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Global

With Sound From Africa, Phonetic Alphabet Expands, New York Times, Dec. 13, 2005

For the first time in 12 years, the International Phonetic Association is

amending its official alphabet. A sound called the labiodental flap will be

granted its own letter, one that looks something like a v with a hook.

The sound, a buzz sometimes capped by a faint pop, is present in more than

70 African languages. It is produced by the lower lip moving back and forward,

flapping on the inside of the upper teeth.

”The labiodental flap sound is as important as any other sound to speakers

of languages that use it,” said Peter Ladefoged, emeritus professor of

linguistics at the University of California, Los Angeles. ”Think how Americans

would protest if there were no way of transcribing the vowel in ‘bird,’ which in

the usual U.S. pronunciation is almost as rare among the sounds of the world’s

languages as the labiodental flap.”

Until now, linguists have recorded the sound with made-up symbols, usually

the letter v modified by accents. The venerable phonetic alphabet was

established in 1886, and now, after slow increments of change, includes 28

symbols for vowels, 86 for consonants and 75 other marks for tone, stress,

aspiration and other phonetic details.

One of the most recent sounds to win a symbol was the bilabial click, used

in two African languages. The labiodental flap is much more widely used but took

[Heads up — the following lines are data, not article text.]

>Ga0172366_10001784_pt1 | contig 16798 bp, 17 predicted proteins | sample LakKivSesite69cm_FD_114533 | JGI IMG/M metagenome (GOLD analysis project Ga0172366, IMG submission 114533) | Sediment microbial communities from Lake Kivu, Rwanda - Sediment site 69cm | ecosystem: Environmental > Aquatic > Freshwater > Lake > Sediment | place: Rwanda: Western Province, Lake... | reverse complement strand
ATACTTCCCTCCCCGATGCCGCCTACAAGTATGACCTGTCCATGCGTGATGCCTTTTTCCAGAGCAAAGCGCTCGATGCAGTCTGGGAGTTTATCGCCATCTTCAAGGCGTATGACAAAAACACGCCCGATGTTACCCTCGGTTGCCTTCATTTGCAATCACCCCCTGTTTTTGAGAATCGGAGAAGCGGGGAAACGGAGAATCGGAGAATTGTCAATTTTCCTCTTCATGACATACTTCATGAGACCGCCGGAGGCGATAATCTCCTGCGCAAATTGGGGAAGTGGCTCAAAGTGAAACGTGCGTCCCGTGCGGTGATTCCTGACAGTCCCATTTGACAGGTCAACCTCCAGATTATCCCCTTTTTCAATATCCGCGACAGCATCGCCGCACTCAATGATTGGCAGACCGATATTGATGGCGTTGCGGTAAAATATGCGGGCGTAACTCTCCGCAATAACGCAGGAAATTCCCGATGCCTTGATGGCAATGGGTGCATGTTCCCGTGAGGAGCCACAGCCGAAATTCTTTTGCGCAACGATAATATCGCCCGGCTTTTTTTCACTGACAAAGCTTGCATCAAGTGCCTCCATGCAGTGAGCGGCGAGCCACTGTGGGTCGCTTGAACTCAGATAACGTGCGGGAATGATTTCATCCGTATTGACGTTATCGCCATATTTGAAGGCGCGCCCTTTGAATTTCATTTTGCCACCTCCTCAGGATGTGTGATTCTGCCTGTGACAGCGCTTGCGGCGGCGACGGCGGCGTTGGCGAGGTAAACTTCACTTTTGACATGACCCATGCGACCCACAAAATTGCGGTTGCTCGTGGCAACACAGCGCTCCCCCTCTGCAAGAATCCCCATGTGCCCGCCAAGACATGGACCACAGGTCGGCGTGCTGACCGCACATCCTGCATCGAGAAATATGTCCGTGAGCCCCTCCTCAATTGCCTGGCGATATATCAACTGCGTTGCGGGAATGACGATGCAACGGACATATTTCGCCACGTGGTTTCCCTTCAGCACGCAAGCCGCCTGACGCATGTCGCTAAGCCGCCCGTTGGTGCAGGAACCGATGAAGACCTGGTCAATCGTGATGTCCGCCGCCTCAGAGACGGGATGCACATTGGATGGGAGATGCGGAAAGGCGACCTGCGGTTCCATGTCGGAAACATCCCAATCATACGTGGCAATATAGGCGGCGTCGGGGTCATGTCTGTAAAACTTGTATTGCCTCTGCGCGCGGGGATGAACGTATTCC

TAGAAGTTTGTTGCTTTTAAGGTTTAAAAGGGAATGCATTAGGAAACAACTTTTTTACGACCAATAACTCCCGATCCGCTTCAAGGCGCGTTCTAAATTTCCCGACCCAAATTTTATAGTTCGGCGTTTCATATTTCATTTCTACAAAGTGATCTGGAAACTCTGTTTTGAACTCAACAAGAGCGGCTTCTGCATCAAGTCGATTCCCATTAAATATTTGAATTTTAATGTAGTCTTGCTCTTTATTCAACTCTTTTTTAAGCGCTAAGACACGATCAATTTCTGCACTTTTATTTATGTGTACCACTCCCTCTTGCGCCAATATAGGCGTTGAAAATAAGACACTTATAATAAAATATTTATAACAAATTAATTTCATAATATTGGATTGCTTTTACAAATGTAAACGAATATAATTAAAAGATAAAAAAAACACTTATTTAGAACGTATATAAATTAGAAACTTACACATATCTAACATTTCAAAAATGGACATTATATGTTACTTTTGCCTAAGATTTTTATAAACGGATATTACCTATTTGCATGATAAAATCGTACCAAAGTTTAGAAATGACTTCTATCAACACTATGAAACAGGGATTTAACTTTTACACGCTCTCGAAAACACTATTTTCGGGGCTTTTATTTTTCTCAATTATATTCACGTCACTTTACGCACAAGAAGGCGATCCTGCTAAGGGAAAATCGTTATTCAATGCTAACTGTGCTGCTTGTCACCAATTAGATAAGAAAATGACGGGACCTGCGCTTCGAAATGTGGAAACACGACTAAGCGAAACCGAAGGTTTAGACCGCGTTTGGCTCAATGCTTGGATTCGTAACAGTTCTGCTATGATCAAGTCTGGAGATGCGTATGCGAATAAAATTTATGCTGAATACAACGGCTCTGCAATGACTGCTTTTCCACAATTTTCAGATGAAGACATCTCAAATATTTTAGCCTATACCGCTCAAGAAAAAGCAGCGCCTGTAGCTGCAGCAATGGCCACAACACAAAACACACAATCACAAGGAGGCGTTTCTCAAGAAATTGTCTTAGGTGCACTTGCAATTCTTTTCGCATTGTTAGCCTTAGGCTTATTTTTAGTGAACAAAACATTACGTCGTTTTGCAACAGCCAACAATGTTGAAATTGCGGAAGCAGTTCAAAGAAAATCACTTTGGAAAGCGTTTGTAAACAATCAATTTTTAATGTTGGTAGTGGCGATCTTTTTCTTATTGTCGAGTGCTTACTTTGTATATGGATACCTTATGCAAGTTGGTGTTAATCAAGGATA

longer to be recognized.

One reason, said Dr. Ladefoged, is that clicks, often considered to be the

most exotic of speech sounds, have been noticed by Europeans since the 17th

century. They also occur in politically important languages like Zulu and Xhosa.

”None of this is true about labiodental flaps,” Dr. Ladefoged said in an

e-mail message. ”Even now, some people think they are a minor effect in a few

words in a few languages.”

Last spring, he encouraged Kenneth S. Olson, a linguist at SIL

International who has studied the extensive use of the labiodental flap in

Africa, to propose officially that the sound, first observed in 1907, have its

own symbol.

SIL International is a Christian organization based in Dallas that studies,

documents and helps in developing lesser-known languages.

Dr. Olson encountered the sound while conducting research in Congo and had

performed extensive acoustic analysis to determine that the sound was, in fact,

a flap, not a fricative consonant like the ”f” of English. Nor did it involve

a sharp intake of air like the clicks.

The new symbol had been recommended by a fellow linguist, Geoff Pullum, who

described it ”as if a fishhook R had been slammed leftward into a lowercase v

so hard its vertical had merged with the right leg of the v, and the dangly bit

had been left hanging there like the drain pipe out of an upstairs toilet in a

partially demolished building.”

In June, Dr. Olson received a note from the association, informing him that

the proposal had been voted on and accepted. Mono speakers are pleased, Dr.

Olson said. ”The idea of an I.P.A. symbol would offer some prestige to the

language, that this oddity is valued by people around the world.”

Other language oddities wait for their moment. There is a bilabial trill in

two Brazilian languages, Oro Win and Wari’

(phonetics.ucla.edu/appendix/languages/orowin/orowin.html) and what Dr.

Ladefoged called ”hissing-hushing fricatives” of Ubykh, once spoken in Turkey

(phonetics.ucla.edu/appendix/languages/ubykh/ubykh.html).

Dr. Olson plans to visit the Philippines to study a sound that speakers

produce by sticking their tongues out of their mouths, a sound that outsiders

ridicule.

Dr. Olson says an official symbol might raise the status of the sound and

the people who pronounce it, though perhaps not with the symbol from rock ‘n’

roll marketing he jokingly proposed — the Rolling Stones’ lips.